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A survey of the provision of palliative care in community hospitals : an unrecognised resource.

Research output: Contribution to Journal/MagazineJournal articlepeer-review

<mark>Journal publication date</mark>09/2004
<mark>Journal</mark>Journal of the Royal Society of Medicine
Issue number9
Number of pages4
Pages (from-to)428-431
Publication StatusPublished
<mark>Original language</mark>English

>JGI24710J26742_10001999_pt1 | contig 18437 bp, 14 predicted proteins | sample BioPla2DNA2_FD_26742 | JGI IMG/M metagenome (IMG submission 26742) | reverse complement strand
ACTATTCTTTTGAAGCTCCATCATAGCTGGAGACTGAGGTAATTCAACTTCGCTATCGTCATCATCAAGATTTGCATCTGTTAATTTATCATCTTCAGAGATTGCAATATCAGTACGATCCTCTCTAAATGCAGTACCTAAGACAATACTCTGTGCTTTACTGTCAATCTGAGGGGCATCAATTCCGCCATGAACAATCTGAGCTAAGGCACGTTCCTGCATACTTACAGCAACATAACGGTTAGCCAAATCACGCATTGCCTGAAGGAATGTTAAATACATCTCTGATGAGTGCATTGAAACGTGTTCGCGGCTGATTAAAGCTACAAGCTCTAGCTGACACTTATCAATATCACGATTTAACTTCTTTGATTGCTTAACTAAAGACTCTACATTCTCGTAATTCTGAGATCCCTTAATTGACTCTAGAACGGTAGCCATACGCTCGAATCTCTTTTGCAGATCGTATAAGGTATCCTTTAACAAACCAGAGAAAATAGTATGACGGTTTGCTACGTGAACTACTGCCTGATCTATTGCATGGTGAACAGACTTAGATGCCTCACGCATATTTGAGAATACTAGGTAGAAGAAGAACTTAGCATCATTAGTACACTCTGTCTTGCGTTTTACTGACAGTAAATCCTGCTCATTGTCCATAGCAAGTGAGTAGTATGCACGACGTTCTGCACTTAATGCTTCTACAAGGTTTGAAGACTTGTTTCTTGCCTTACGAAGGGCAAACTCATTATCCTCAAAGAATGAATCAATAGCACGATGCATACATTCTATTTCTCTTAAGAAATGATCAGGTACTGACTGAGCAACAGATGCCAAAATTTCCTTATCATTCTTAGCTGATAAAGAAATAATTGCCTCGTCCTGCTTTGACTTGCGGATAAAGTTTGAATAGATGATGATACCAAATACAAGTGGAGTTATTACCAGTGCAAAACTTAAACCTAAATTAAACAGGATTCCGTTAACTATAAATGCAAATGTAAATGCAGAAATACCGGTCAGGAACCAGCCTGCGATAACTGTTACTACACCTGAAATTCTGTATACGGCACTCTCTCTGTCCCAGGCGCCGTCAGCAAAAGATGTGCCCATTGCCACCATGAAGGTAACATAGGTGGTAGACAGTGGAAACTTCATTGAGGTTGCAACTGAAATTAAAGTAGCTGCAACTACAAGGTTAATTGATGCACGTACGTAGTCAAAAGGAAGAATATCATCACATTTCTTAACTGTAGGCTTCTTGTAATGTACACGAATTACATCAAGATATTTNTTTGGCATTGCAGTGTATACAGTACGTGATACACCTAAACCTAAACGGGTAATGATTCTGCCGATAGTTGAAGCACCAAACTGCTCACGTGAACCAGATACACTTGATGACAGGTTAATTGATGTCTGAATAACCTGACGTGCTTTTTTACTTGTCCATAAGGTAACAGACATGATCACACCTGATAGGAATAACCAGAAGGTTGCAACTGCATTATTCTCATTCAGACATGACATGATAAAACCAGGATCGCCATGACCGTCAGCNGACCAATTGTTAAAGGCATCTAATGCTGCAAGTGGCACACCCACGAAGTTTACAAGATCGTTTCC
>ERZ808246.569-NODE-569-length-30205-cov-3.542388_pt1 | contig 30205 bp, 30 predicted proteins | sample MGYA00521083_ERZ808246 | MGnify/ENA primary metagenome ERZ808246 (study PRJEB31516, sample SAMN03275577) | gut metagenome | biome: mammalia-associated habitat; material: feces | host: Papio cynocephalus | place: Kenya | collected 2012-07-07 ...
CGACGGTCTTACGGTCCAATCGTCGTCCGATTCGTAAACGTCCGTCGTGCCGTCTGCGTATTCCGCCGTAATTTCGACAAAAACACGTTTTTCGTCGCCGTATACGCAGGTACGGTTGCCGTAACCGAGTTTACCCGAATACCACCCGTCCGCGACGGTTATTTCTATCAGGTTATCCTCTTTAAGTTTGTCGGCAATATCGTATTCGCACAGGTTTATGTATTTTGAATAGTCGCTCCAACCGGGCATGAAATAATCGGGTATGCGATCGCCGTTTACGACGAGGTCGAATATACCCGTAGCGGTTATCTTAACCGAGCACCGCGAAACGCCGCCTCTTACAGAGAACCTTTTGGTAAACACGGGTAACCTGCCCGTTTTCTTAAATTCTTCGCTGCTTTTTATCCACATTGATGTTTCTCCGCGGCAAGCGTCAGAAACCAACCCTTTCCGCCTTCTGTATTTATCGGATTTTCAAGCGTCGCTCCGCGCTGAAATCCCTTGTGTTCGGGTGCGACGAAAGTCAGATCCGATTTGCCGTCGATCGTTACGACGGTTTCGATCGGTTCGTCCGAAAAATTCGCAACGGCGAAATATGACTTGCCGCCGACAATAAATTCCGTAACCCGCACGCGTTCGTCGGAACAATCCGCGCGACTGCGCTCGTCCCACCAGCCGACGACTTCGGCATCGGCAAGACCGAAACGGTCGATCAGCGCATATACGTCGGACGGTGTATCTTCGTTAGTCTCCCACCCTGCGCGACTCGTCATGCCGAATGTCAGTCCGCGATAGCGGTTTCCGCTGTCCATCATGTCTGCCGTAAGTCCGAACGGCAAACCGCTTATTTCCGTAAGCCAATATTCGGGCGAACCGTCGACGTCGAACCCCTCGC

In the UK there are concerns that, in certain groups of dying patients such as the old, those with non-cancer diagnoses and those in rural areas, the quality of care is unacceptably variable. There has been no systematic survey of the extent to which community hospitals provide general palliative care for such patients. Therefore, by means of a structured questionnaire we asked senior nurses/managers at all 478 community hospitals in the UK for information on staff expertise, facilities and specialist equipment, liaison arrangements with specialist palliative care providers, priorities, practice and policy in end-of-life care. Of the 346 hospitals (72%) that responded, only 28 were in urban areas. 73% of hospitals employed at least one nurse with additional training in palliative care, 72% had access to 24-hour specialist palliative care advice and 51% had separate overnight accommodation for relatives, but only 22% had designated palliative care beds. Most hospitals did not have written policies or guidelines for patient assessment or symptom control. These findings add to evidence that community hospitals represent an important resource to improve access to palliative care for groups that are currently under-served.